Attacking IPv6

Verisign Masters of Internet Infrastructure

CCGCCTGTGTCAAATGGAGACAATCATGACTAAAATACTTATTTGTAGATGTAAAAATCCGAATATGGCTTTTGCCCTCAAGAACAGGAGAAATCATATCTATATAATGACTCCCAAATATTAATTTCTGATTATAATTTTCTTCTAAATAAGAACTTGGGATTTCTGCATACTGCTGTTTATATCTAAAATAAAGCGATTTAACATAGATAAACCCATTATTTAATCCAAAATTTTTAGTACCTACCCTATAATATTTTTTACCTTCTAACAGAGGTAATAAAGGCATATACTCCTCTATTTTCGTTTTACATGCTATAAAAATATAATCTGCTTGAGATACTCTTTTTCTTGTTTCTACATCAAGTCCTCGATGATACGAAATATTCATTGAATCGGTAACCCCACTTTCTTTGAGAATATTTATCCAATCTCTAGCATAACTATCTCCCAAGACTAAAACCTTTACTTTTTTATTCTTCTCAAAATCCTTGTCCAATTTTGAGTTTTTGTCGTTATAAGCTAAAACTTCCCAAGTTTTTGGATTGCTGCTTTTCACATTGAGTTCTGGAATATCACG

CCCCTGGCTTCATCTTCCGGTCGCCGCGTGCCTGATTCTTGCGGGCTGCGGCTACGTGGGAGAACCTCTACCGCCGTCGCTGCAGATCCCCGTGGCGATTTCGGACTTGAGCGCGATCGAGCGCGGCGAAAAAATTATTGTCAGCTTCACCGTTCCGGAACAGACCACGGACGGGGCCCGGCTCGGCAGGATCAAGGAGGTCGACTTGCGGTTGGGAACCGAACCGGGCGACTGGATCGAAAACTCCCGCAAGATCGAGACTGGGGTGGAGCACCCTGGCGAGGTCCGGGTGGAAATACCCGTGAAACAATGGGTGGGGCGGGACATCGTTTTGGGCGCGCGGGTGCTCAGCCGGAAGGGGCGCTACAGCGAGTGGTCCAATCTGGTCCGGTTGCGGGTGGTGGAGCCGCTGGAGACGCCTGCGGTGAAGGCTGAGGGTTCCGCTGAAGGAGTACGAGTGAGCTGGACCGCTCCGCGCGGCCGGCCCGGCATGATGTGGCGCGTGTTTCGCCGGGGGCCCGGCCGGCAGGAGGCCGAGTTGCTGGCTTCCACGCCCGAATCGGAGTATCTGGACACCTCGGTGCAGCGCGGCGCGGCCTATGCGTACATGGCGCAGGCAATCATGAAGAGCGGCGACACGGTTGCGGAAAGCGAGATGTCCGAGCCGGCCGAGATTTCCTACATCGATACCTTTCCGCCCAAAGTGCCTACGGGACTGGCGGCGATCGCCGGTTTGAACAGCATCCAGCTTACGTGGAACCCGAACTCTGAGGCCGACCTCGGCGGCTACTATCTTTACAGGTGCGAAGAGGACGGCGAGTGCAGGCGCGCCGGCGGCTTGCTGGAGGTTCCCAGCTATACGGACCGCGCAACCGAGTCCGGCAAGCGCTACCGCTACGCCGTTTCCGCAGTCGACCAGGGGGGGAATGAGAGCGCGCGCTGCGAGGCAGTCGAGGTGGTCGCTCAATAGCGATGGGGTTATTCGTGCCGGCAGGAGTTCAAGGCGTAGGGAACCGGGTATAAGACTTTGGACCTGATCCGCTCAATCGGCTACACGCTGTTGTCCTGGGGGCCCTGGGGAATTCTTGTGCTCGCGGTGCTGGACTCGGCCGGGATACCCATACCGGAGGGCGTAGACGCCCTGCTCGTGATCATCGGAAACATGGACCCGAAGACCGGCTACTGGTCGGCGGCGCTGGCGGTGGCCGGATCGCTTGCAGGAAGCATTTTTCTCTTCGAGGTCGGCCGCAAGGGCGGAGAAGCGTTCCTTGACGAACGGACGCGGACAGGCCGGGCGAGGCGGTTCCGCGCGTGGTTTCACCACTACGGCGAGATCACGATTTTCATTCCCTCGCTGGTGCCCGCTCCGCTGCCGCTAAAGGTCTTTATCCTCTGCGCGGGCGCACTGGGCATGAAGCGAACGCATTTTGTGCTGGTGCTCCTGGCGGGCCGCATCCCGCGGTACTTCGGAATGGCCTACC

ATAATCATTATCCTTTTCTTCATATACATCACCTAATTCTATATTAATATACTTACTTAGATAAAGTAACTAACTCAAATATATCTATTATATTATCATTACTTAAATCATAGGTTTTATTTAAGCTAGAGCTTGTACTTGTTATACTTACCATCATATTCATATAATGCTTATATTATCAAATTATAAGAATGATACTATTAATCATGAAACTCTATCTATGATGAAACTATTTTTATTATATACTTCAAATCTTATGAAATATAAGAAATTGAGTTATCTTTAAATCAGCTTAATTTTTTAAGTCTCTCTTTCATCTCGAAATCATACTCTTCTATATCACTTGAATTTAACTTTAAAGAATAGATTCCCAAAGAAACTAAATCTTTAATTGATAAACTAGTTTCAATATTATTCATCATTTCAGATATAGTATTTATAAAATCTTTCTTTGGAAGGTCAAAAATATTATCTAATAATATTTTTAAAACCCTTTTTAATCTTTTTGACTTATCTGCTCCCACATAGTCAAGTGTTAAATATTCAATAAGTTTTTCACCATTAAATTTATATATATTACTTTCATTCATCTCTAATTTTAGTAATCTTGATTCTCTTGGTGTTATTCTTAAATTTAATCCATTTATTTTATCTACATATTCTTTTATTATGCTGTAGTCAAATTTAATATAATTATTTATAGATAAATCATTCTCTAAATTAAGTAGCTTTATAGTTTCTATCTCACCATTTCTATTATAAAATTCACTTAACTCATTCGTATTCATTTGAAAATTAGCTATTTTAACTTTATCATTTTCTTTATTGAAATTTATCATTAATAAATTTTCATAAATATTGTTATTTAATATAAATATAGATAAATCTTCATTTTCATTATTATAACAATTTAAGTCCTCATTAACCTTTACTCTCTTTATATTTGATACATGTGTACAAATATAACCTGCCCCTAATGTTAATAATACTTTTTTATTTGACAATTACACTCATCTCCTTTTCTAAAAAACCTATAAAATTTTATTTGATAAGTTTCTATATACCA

Transition to IPv6 is inevitable, since that will sooner or later become the only game in town for new address spaces. The transition will be prolonged in part by the ability to do NAT in order to run large numbers of Internet nodes behind a single address, and by the reassignment or resale of IPv4 addresses currently lying fallow—huge numbers of addresses, at least by IPv4 standards, are stranded within Class B and C spaces assigned early on. Many a college and university got in early, got a B, and currently use very little of it. Nemertes finds that 78% of companies have no transition plans yet; the 22% with plans are aiming for a coexistence strategy of some sort—dual stack, enterprise-grade NAT—and expect coexistence to be the status quo for quite a while. Unfortunately, the long transition is going to present malefactors huge opportunities for attacking IPv6 nodes in predominantly IPv4 networks. It’s easy to go to a place like and download a basic attack toolkit for exploring, identifying, and exploiting known vulnerabilities in v6 implementations. The tools help in establishing v6 man-in-the-middle attacks and provide for several flavors of denial of service, ranging from using fake address collisions to prevent a node from picking up an address at boot, to router flooding, to our old friend smurf. There are even tools that circumvent first-gen defenses against router-announcement exploits. Clearly, part of the planning for an extended period of transition has to be planning to secure the sanctioned use of IPv6 in the network with security tools that bring at least the same level of security to the new protocol space that tools already in place provide under v4. Plans should also include actively seeking out and disabling non-sanctioned uses of v6, to prevent vulnerabilities like these being exploited while IT still has significant blind spots.

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